Tesugen

Re: Joel’s law of leaky abstractions (Irrational Software)

I like Joel Spolsky’s The Law of Leaky Abstractions – particularly his excellent illustrations of the concept of abstractions. I also like his argumentation about how abstractions are more likely to “leak” the less trivial they are. But I don’t know if I would go so far as to call it a law.

It certainly is true that many high-level abstractions leak and cause difficult bugs, but to use the word law suggests that it’s virtually impossible to create leak-proof high-level abstractions. Of course, at a certain level it definitely is impossible – there’s always something that can go wrong – but what’s interesting is that they for the most time are leak-free; that they have a low enough “mean-time between leaks (MTBL).”

To me it seems that it has much to do with abstractions communicating errors to their users in as meaningful a way as possible. Errors shouldn’t just be passed through an abstraction, to abstractions that build upon them, but instead be either wrapped with more information added onto it, or completely rephrased (but keeping the original error details).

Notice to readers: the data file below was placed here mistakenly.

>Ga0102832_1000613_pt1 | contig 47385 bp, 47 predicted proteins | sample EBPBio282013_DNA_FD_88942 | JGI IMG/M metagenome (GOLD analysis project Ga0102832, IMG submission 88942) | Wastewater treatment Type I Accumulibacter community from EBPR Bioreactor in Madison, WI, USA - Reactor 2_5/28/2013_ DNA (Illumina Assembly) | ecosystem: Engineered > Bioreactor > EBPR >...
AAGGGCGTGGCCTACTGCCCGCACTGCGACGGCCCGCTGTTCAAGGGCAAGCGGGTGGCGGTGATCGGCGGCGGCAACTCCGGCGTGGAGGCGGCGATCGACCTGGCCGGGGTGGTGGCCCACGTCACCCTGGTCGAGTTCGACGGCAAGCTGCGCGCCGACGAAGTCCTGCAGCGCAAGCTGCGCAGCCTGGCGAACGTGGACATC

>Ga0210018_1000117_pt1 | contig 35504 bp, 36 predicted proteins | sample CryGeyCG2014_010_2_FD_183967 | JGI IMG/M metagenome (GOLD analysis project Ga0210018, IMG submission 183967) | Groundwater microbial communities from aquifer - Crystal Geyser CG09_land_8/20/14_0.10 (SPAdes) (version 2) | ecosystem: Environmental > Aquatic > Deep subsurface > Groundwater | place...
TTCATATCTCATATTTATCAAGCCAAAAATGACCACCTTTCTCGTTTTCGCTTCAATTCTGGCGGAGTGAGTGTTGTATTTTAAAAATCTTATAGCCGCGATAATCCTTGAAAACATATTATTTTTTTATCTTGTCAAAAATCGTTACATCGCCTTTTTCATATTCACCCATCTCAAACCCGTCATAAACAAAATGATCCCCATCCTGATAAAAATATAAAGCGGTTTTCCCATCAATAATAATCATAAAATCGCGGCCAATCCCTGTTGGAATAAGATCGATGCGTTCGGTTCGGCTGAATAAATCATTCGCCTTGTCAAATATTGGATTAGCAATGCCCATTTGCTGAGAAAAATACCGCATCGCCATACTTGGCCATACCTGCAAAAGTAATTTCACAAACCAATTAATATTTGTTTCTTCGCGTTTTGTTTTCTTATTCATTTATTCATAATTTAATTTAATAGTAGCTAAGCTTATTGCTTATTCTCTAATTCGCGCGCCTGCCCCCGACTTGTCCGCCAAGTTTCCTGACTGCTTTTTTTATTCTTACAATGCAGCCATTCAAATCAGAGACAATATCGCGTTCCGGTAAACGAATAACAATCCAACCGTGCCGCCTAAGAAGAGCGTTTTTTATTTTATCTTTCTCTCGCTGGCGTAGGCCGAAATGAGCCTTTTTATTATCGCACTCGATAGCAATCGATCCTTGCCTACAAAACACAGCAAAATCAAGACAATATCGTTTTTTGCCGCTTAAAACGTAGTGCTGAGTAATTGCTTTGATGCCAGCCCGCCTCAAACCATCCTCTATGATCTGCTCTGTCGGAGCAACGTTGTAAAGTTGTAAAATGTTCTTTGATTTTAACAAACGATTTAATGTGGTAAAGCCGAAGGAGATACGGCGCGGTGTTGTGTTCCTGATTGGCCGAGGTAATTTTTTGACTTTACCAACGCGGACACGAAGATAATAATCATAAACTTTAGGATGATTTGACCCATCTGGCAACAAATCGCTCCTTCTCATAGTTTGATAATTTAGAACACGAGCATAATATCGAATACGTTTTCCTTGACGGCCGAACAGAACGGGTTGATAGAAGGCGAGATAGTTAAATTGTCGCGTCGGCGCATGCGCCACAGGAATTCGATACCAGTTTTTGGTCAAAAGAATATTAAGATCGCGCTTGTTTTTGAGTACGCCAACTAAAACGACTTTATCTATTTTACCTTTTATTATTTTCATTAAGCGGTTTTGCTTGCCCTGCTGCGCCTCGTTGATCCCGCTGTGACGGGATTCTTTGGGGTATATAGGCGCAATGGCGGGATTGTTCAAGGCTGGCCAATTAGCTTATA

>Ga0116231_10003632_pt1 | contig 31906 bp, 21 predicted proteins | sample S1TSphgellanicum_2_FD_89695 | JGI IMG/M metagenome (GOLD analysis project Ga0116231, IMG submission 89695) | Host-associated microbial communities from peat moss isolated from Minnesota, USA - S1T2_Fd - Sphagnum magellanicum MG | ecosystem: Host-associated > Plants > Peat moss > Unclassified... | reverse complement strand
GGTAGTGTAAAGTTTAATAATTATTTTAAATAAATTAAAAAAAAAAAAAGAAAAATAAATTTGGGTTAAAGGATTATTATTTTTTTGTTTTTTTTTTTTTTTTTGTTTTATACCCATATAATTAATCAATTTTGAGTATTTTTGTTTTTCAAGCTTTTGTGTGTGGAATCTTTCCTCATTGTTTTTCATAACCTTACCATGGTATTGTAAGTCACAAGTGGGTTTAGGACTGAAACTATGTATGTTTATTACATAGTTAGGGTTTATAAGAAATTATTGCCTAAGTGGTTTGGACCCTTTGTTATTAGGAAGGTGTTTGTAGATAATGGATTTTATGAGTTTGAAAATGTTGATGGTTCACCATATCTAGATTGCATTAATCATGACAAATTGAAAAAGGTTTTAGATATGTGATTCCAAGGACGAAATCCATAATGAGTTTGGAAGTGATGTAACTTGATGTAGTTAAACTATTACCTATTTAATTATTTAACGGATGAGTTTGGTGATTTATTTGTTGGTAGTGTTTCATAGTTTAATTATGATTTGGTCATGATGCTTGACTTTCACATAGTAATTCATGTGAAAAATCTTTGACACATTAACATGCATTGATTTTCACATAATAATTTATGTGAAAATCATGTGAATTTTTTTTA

I’m also thinking about the importance of using powerful abstractions, basing them on powerful metaphors that not only are meaningful when everything runs smooth, but also cover the errors that might occur. Joel’s example of the ASP.NET abstraction for hyperlinks, that breaks if the user has JavaScript turned off, is to me a case of building an abstraction upon a fragile inferior abstraction, so to speak. If the underlying abstraction is broken (that is, that JavaScript is switched off), the above abstraction is completely useless. The error JavaScript is disabled simply doesn’t allow for easy rephrasing on the higher level, which signals that it was unwise to base it on hyperlinks and JavaScript.

When I read this I came to think about Charles Simonyi’s intentional programming – which I can’t say I have understood fully yet, but it perhaps addresses this. See my posts Intentional programming and More on Intentional Programming.

Follow-up: As I edited this post, I associated the idea of how abstractions must cover its errors with Richard Gabriel’s slides from the OOPSLA 2002 debate, entitled Objects Have Failed, that says that “Failures are called exceptions, while in the real world failures are called “that’s life.”“

The above was posted to my personal weblog on November 12, 2002. My name is Peter Lindberg and I am a thirtysomething software developer and dad living in Stockholm, Sweden. Here, you’ll find posts in English and Swedish about whatever happens to interest me for the moment.

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